Chemellia is an open-source framework for atomistic machine learning in the Julia programming language. The framework takes advantage of Julia's high speed as well as the ability to share and reuse code and interfaces through the paradigm of multiple dispatch. Chemellia is designed to make use of existing interfaces and avoid ``reinventing the wheel'' wherever possible. A key aspect of the Chemellia ecosystem is the ChemistryFeaturization interface for defining and encoding features -- it is designed to maximize interoperability between featurization schemes and elements thereof, to maintain provenance of encoded features, and to ensure easy decodability and reconfigurability to enable feature engineering experiments. This embodies the overall design principles of the Chemellia ecosystem: separation of concerns, interoperability, and transparency. We illustrate these principles by discussing the implementation of crystal graph convolutional neural networks for material property prediction.
Recent advances in generative models have made exploring design spaces easier for de novo molecule generation. However, popular generative models like GANs and normalizing flows face challenges such as training instabilities due to adversarial training and architectural constraints, respectively. Score-based generative models sidestep these challenges by modelling the gradient of the log probability density using a score function approximation, as opposed to modelling the density function directly, and sampling from it using annealed Langevin Dynamics. We believe that score-based generative models could open up new opportunities in molecule generation due to their architectural flexibility, such as replacing the score function with an SE(3) equivariant model. In this work, we lay the foundations by testing the efficacy of score-based models for molecule generation. We train a Transformer-based score function on Self-Referencing Embedded Strings (SELFIES) representations of 1.5 million samples from the ZINC dataset and use the Moses benchmarking framework to evaluate the generated samples on a suite of metrics.
Large-scale electrification is vital to addressing the climate crisis, but many engineering challenges remain to fully electrifying both the chemical industry and transportation. In both of these areas, new electrochemical materials and systems will be critical, but developing these systems currently relies heavily on computationally expensive first-principles simulations as well as human-time-intensive experimental trial and error. We propose to develop an automated workflow that accelerates these computational steps by introducing both automated error handling in generating the first-principles training data as well as physics-informed machine learning surrogates to further reduce computational cost. It will also have the capacity to include automated experiments "in the loop" in order to dramatically accelerate the overall materials discovery pipeline.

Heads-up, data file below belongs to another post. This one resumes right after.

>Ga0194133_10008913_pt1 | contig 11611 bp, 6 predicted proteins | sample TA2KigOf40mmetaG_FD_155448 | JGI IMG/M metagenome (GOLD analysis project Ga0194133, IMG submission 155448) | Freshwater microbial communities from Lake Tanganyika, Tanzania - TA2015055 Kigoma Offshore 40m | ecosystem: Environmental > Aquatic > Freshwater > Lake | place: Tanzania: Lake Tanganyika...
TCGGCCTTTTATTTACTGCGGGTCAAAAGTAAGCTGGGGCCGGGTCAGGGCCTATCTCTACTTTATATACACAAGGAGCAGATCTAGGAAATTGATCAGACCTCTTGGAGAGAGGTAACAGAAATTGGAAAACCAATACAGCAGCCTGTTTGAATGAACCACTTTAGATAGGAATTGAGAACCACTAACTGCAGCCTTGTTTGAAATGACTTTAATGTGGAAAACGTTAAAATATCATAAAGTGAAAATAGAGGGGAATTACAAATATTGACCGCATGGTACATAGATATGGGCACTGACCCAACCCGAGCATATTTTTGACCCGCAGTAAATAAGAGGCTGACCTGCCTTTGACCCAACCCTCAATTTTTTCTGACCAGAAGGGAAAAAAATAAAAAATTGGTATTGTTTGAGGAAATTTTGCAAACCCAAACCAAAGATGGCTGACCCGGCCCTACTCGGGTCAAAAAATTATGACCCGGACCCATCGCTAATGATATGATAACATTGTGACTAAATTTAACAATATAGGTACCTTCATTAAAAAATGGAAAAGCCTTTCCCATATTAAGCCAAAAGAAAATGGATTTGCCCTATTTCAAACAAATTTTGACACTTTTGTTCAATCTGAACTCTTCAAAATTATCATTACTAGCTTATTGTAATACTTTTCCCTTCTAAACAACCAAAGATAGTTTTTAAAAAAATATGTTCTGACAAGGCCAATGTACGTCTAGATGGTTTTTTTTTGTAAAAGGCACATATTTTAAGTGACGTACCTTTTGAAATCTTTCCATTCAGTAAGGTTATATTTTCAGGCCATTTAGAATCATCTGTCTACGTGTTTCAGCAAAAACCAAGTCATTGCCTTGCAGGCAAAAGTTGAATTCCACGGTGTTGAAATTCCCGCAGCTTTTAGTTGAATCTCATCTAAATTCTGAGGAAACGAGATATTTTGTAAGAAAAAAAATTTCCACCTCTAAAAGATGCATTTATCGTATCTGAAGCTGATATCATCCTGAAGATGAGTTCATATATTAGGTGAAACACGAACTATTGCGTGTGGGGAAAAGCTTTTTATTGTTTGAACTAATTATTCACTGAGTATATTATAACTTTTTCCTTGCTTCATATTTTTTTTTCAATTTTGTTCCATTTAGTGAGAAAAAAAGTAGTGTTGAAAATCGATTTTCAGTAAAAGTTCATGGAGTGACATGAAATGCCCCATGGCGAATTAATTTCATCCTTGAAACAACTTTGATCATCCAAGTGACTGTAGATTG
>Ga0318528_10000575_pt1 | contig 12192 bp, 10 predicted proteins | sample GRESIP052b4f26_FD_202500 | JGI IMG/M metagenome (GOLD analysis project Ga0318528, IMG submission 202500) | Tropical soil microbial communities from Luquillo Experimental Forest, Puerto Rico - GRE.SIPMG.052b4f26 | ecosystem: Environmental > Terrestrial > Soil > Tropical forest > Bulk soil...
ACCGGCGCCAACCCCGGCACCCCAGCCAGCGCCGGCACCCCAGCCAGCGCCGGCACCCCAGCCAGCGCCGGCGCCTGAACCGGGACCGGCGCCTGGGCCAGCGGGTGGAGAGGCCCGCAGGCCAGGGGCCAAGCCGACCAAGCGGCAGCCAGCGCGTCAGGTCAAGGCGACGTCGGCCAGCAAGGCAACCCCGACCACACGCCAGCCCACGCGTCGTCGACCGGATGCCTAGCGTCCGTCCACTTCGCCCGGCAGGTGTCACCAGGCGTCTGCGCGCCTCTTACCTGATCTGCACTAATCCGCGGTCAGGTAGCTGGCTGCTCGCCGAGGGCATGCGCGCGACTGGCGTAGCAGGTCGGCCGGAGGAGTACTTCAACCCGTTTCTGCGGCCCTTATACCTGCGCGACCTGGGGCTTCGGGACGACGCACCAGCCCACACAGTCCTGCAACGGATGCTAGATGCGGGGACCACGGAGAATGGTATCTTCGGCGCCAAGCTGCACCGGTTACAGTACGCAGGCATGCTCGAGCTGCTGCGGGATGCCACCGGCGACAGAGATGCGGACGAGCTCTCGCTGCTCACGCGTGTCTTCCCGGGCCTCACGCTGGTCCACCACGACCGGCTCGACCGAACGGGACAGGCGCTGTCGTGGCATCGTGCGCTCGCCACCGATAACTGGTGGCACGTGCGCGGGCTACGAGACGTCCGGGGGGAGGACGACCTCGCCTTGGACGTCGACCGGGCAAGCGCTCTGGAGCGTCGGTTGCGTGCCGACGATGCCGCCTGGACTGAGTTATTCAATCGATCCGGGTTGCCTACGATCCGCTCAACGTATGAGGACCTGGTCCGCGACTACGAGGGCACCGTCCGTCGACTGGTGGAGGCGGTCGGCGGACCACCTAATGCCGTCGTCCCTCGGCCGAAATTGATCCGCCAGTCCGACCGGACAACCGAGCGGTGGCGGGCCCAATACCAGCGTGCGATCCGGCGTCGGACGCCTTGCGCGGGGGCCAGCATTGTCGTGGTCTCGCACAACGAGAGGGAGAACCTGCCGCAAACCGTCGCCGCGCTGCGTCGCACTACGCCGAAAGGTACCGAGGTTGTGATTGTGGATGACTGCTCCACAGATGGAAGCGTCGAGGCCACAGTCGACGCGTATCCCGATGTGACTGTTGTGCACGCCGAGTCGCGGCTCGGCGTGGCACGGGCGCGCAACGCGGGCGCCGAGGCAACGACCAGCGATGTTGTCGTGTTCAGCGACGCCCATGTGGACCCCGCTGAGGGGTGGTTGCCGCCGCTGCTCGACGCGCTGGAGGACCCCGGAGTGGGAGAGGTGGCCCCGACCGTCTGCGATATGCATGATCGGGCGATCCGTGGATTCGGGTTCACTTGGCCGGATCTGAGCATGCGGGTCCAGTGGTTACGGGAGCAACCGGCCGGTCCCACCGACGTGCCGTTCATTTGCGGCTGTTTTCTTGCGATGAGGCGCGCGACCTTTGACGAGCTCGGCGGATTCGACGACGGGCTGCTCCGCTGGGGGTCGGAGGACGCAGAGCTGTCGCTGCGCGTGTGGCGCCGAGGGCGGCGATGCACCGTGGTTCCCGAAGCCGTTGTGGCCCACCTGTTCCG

* 4 pages, 1 figure, accepted to NeurIPS Climate Change and AI Workshop
2020 updating because one author's email was missing
Machine learning as a discipline has seen an incredible surge of interest in recent years due in large part to a perfect storm of new theory, superior tooling, renewed interest in its capabilities. We present in this paper a framework named Flux that shows how further refinement of the core ideas of machine learning, built upon the foundation of the Julia programming language, can yield an environment that is simple, easily modifiable, and performant. We detail the fundamental principles of Flux as a framework for differentiable programming, give examples of models that are implemented within Flux to display many of the language and framework-level features that contribute to its ease of use and high productivity, display internal compiler techniques used to enable the acceleration and performance that lies at the heart of Flux, and finally give an overview of the larger ecosystem that Flux fits inside of.